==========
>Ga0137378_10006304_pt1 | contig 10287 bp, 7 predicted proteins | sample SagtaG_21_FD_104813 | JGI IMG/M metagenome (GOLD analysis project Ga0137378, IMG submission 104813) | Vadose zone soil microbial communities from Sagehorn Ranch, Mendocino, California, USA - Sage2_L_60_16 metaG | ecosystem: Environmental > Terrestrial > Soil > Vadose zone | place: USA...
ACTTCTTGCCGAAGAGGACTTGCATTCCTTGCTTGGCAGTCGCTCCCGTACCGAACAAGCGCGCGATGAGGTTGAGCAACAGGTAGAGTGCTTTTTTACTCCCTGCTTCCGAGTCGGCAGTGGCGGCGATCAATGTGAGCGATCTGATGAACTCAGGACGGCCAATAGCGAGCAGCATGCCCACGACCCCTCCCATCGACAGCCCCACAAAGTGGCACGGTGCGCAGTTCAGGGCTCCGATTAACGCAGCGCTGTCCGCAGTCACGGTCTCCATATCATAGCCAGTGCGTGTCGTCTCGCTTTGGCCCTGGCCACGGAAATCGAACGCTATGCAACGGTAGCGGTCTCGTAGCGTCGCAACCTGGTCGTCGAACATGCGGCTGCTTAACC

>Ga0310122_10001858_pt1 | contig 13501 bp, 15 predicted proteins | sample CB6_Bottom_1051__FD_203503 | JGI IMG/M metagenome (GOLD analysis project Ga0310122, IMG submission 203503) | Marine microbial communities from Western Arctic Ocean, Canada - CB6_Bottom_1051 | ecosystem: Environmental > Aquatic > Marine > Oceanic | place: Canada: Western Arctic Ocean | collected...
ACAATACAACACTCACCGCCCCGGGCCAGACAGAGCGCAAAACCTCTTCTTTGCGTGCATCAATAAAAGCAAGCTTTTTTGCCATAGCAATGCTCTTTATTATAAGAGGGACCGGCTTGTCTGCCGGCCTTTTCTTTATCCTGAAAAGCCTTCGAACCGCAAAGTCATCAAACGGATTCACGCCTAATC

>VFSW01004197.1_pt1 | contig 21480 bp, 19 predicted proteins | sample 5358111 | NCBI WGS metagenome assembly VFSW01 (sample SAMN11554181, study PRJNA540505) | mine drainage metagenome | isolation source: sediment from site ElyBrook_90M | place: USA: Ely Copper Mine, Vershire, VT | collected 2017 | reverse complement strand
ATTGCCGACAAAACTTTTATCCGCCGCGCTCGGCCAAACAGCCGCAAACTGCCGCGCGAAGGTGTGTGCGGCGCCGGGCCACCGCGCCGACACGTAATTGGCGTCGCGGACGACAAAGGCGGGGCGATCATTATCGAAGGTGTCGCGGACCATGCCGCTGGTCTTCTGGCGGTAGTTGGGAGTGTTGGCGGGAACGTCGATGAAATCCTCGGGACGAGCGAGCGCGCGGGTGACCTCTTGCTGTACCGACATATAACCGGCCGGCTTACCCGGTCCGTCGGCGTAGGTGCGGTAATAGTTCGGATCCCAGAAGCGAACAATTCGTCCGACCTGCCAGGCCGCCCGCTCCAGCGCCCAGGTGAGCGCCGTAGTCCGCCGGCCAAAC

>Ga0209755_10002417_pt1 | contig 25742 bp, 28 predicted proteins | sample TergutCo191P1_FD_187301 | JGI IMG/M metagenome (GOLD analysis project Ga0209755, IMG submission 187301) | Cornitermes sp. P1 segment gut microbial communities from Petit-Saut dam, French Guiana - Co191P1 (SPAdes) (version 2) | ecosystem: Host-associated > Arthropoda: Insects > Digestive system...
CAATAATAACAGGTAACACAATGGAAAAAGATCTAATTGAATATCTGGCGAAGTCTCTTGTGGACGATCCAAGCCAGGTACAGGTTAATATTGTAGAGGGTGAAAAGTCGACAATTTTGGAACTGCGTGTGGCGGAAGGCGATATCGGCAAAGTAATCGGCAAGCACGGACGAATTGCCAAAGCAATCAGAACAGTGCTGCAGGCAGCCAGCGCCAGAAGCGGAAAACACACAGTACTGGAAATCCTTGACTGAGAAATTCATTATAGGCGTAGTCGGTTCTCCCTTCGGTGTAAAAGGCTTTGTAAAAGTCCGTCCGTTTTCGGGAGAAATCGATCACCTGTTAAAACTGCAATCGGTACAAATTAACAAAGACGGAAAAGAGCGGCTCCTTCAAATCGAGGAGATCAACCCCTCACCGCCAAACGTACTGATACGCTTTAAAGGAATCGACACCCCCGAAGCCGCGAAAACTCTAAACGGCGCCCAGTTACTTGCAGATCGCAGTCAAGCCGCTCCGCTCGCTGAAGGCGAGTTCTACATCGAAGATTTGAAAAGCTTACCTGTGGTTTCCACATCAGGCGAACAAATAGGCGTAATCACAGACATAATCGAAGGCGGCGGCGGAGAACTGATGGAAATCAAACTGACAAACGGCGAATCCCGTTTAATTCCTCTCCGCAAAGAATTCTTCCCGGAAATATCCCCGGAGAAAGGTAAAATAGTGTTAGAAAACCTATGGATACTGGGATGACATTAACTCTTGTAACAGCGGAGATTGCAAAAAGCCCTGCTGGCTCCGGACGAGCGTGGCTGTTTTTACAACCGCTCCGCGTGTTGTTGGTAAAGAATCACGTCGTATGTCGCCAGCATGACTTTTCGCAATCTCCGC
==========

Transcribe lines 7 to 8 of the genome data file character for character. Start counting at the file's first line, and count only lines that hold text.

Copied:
>Ga0209755_10002417_pt1 | contig 25742 bp, 28 predicted proteins | sample TergutCo191P1_FD_187301 | JGI IMG/M metagenome (GOLD analysis project Ga0209755, IMG submission 187301) | Cornitermes sp. P1 segment gut microbial communities from Petit-Saut dam, French Guiana - Co191P1 (SPAdes) (version 2) | ecosystem: Host-associated > Arthropoda: Insects > Digestive system...
CAATAATAACAGGTAACACAATGGAAAAAGATCTAATTGAATATCTGGCGAAGTCTCTTGTGGACGATCCAAGCCAGGTACAGGTTAATATTGTAGAGGGTGAAAAGTCGACAATTTTGGAACTGCGTGTGGCGGAAGGCGATATCGGCAAAGTAATCGGCAAGCACGGACGAATTGCCAAAGCAATCAGAACAGTGCTGCAGGCAGCCAGCGCCAGAAGCGGAAAACACACAGTACTGGAAATCCTTGACTGAGAAATTCATTATAGGCGTAGTCGGTTCTCCCTTCGGTGTAAAAGGCTTTGTAAAAGTCCGTCCGTTTTCGGGAGAAATCGATCACCTGTTAAAACTGCAATCGGTACAAATTAACAAAGACGGAAAAGAGCGGCTCCTTCAAATCGAGGAGATCAACCCCTCACCGCCAAACGTACTGATACGCTTTAAAGGAATCGACACCCCCGAAGCCGCGAAAACTCTAAACGGCGCCCAGTTACTTGCAGATCGCAGTCAAGCCGCTCCGCTCGCTGAAGGCGAGTTCTACATCGAAGATTTGAAAAGCTTACCTGTGGTTTCCACATCAGGCGAACAAATAGGCGTAATCACAGACATAATCGAAGGCGGCGGCGGAGAACTGATGGAAATCAAACTGACAAACGGCGAATCCCGTTTAATTCCTCTCCGCAAAGAATTCTTCCCGGAAATATCCCCGGAGAAAGGTAAAATAGTGTTAGAAAACCTATGGATACTGGGATGACATTAACTCTTGTAACAGCGGAGATTGCAAAAAGCCCTGCTGGCTCCGGACGAGCGTGGCTGTTTTTACAACCGCTCCGCGTGTTGTTGGTAAAGAATCACGTCGTATGTCGCCAGCATGACTTTTCGCAATCTCCGC